Separation Justification: These moths usually occur widely throughout large (rarely under 500 hectares) to enormous (>>100,000 hectares) more or less contiguous habitats, usually several to many kilometers in at least one dimension. Males are extremely powerful fast fliers (diurnal species nearly or quite too fast for the human eye to follow) and so must often travel large distances within their habitats. ANISOTA are difficult to lure in with calling females outside of their habitats though. Females apparently seldom move far from their preferred habitats but may oviposit on isolated oaks up to a few hundred meters away. Most Anisota species usually lay most or all of their eggs soon after mating. Probably those that lay more than one egg mass commonly disperse them over several hundred meters. While fluctuations and local, sometimes shifting, hotspots and conversely patchy absences often occur, contiguous habitats are clearly typically fully occupied over time and usually in all years. This argues for large distances within more or less suitable habitats, while observations that adults seem to more or less stay in often sharply defined habitats suggest small distances across unsuitable habitat. Marginal habitat between patches of good habitat should be treated as suitable. It does seem likely these moths are typically more localized and patchy than other Saturniidae, hence the 10 km recommendation. Often though further collecting would show occurrences to extend more than that distance. Anisota occurrences in southern New Jersey are commonly in the range of 1,000 to 10,000 hectares. They may be smaller though in places where these moths are commonly tracked. Some (for example one of Anisota stigma in Chester County, Pennsylvania) are only a hundred hectares or so.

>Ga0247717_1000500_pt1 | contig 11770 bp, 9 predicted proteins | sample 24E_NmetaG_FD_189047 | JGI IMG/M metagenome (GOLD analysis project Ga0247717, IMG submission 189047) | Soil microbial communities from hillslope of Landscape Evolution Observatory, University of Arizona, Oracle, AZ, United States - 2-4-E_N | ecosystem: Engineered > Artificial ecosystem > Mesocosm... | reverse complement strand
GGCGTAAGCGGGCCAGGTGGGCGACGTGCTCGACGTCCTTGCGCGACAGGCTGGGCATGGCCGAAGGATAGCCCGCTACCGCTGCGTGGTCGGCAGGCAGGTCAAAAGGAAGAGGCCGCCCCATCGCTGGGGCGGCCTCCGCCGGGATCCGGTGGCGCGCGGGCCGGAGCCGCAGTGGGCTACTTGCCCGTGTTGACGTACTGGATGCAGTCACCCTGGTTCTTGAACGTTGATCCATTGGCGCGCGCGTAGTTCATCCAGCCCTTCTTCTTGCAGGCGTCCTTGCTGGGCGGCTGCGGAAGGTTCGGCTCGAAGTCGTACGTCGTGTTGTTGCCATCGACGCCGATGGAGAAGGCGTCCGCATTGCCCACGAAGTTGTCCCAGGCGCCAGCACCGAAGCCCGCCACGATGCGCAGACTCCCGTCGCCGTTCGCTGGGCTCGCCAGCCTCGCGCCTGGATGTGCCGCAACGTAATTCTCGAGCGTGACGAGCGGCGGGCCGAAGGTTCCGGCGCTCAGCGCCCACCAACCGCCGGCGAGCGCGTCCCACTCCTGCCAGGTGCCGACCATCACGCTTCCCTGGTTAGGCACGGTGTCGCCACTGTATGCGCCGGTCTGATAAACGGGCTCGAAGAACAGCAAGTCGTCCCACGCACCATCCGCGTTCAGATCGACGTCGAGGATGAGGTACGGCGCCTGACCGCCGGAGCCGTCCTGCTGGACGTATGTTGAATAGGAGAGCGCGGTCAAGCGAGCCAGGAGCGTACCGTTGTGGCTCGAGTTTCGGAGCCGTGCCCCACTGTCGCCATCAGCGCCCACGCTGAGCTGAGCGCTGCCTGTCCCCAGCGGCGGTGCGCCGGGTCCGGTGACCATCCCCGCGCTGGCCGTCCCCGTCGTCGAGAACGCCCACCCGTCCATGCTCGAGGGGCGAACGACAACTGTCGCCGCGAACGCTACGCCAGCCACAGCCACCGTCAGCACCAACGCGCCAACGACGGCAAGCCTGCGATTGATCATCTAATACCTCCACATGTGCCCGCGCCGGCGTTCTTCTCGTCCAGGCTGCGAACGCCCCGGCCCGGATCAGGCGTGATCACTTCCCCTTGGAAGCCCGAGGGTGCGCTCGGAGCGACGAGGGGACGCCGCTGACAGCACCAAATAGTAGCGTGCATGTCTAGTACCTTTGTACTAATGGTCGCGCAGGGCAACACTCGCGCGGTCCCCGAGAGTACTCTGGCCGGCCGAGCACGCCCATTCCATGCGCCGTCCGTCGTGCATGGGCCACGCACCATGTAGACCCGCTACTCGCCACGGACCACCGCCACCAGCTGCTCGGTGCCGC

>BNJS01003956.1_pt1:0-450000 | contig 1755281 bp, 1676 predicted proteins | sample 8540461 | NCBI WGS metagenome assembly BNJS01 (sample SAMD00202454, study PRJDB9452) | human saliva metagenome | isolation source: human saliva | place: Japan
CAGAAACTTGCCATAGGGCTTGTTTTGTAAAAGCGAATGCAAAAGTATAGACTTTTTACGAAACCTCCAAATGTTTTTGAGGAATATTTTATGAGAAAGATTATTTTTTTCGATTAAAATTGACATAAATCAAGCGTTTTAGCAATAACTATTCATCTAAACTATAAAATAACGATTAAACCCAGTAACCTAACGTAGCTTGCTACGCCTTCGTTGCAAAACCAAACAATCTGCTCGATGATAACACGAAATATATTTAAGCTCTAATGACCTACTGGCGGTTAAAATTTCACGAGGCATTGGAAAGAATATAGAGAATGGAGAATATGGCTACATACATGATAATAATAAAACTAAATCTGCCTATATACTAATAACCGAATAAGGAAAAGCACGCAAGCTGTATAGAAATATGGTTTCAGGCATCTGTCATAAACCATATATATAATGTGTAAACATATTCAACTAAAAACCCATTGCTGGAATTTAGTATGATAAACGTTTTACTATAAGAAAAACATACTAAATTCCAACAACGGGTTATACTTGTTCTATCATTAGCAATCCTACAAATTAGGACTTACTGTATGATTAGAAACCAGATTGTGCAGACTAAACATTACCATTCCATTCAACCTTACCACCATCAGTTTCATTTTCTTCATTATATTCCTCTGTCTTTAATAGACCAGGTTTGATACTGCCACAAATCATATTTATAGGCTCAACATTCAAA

Inferred Minimum Extent of Habitat Use (when actual extent is unknown): 1 km
Inferred Minimum Extent Justification: Inferred extent will usually be simply all available more or less contiguous habitat but to be conservative when dealing with single point observations cap it at 1kilometer. Habitats for these moths are normally far larger, but a few are known that are less than 1000 hectares. The smallest occurrence known to or even suspected by Schweitzer for an ANISOTA is about 100-200 hectares for A. STIGMA at Goat Hill barrens, Pennsylvania and that species persists as isolated colonies in a few (but not most) other small (500-1000 hectare) pine barrens remnants in the northeastern USA, suggesting it can tolerate smaller habitats than most of the group. He notes though that otherwise the genus had been virtually eradicated from small forest fragments in southeastern Pennsylvania before 1970. However, A. SENATORIA is still present (larvae in September 2001, T. McCabe) on the Albany Pine Bush in roughly 800 hectares of good habitat. Of species in this group only DRYOCAMPA RUBICUNDA seems to routinely do well in small forest scraps probably because it uses intervening planted maples in yards as well. However, no information on habitat size for SPHIGICAMPA are available.